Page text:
Rook (Merck): We’ve seen a real shift from adenovirus to Adeno-associated Virus (AAV) and lentiviral vectors in the past few years as the field has adopted them, particularly with the success of CAR T therapies in the clinic. We’re also beginning to get more requests for the use of automated bioreactor platforms. We’re also finding that the customers value our full services portfolio from cell banking, process development, and GMP bulk production but also importantly our testing services with Bioreliance. There is real value in the manufacturing and testing being integrated within one company both for the standard safety release tests but also the assistance we can offer in developing custom assays that can be used either in process or eventually validated for GMP release all within one organization.
Codamo (Patheon): Patheon’s clients routinely want more product quality data to be available at much earlier stages of bioprocess development, especially during clone evaluation, to mitigate risk at later stages.
Rogers (SGS): In the past decade, there has been a clear shift in experimental design toward the application of orthogonal methods even in comparability studies where the same molecular feature may be defined by multiple techniques. In such programmes of analysis, demands from larger companies are often for exact replication of their own in-house methods while small and mid-size companies tend to accept platform methodologies developed by the service provider, albeit with modifications to suit the specific molecule under investigation.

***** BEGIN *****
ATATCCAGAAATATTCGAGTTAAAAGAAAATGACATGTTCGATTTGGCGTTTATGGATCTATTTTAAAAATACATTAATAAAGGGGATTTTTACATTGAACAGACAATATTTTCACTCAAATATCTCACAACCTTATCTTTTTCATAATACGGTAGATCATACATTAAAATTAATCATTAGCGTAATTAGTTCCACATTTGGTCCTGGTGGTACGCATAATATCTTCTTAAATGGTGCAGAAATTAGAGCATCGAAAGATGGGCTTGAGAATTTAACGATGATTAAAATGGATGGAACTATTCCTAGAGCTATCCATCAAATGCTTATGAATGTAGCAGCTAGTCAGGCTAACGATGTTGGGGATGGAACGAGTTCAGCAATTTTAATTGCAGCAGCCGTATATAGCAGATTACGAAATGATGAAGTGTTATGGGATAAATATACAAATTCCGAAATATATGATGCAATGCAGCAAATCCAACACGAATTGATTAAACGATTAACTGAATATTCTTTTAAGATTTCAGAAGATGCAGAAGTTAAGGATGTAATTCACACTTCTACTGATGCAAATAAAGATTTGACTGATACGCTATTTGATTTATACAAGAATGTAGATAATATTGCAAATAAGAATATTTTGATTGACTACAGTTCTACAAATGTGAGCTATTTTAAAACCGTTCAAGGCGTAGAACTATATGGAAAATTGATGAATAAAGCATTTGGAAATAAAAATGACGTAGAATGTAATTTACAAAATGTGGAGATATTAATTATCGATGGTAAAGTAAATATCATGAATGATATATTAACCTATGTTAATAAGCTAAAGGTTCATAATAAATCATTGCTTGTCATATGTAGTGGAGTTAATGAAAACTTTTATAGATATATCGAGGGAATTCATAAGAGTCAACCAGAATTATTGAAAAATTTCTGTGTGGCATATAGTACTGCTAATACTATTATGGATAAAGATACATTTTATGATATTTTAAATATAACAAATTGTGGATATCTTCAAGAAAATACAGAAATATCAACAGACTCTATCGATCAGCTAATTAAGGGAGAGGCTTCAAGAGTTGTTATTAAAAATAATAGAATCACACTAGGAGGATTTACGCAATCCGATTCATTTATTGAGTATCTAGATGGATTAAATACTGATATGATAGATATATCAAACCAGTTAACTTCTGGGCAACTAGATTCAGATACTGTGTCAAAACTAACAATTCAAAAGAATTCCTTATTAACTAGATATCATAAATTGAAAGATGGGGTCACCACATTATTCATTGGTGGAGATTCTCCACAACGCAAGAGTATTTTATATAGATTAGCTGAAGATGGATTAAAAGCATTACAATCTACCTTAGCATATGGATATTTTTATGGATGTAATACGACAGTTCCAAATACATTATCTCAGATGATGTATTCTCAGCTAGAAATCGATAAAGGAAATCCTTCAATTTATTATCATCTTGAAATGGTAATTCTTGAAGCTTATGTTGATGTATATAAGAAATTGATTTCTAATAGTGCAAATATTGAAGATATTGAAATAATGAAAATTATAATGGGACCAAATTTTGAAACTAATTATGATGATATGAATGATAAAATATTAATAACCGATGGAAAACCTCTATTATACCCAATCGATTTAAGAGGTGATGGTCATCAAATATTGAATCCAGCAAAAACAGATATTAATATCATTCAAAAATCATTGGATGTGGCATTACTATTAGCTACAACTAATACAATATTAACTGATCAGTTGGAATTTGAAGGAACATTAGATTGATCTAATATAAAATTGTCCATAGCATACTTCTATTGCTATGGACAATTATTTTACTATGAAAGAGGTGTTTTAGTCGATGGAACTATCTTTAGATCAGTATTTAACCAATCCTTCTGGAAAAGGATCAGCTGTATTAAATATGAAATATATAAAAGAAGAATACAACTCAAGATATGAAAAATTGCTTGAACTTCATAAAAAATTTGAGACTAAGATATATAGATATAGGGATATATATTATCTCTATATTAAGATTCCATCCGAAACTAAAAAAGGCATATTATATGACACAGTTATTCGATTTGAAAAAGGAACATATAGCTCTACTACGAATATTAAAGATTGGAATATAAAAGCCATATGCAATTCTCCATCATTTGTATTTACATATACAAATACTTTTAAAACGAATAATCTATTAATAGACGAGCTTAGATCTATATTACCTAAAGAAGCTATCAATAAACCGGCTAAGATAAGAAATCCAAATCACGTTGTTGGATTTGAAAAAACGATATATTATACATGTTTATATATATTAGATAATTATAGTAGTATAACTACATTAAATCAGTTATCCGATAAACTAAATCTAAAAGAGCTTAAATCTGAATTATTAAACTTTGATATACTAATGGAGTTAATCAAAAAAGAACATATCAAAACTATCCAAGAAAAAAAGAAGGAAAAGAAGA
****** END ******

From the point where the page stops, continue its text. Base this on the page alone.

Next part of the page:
Despite trends in processing to try to simplify the structural complexities of modern biotherapeutics, many of the analytical techniques applied in this field remain relatively involved. Thus, customers’ demands are not only for the most up-to-date equipment but also, and perhaps even more importantly, for the highest level of expertise both in experimental planning as well as data interpretation.
Possibly the most requested type of service in [the analytical] field involves some type of hyphenated mass spectrometry. This is almost certainly due to the versatility of such techniques, which can be applied as R&D and quality control (QC) tools and have the ability to qualitatively and quantitatively analyze different molecular entities. This latter attribute is particularly useful with biotherapeutics, which often contain two or more different molecular types. There is a continuous demand to improve certain aspects of these mass spectrometric techniques such as higher resolution and greater mass accuracy, and this has been somewhat driven by virtue of the structural complexity of biologics.
Gacheru (PPD Laboratories): With new US Food and Drug Administration (FDA) guidance of human factor study, functional assays for device combo-based product--including syringe and multiple-use pen device--are expected to be a new demand from our customers.
With biosimilars entering the global market, there will be increased demand for CRO analytical services for both early- and late-stage development activities.
Oligonucleotide products are growing fast and new analytical tools to support the development and commercialization of these products are driving new service requests in this sector.
Stouffer (PPD Laboratories): Continued growth in biopharmaceuticals, such as monoclonal antibodies, antibody-drug conjugates, peptides, oligonucleotides and vaccines, as well as traditional pharmaceuticals is expected. An increase in analysis of biomarkers to support the development of these therapeutics also is expected. Demand for immunogenicity testing (anti-drug antibody monitoring) for biologics also is continuing to grow.
PTE: What impact has consolidation in the contract services market had on your organization? What has consolidation meant for your customers?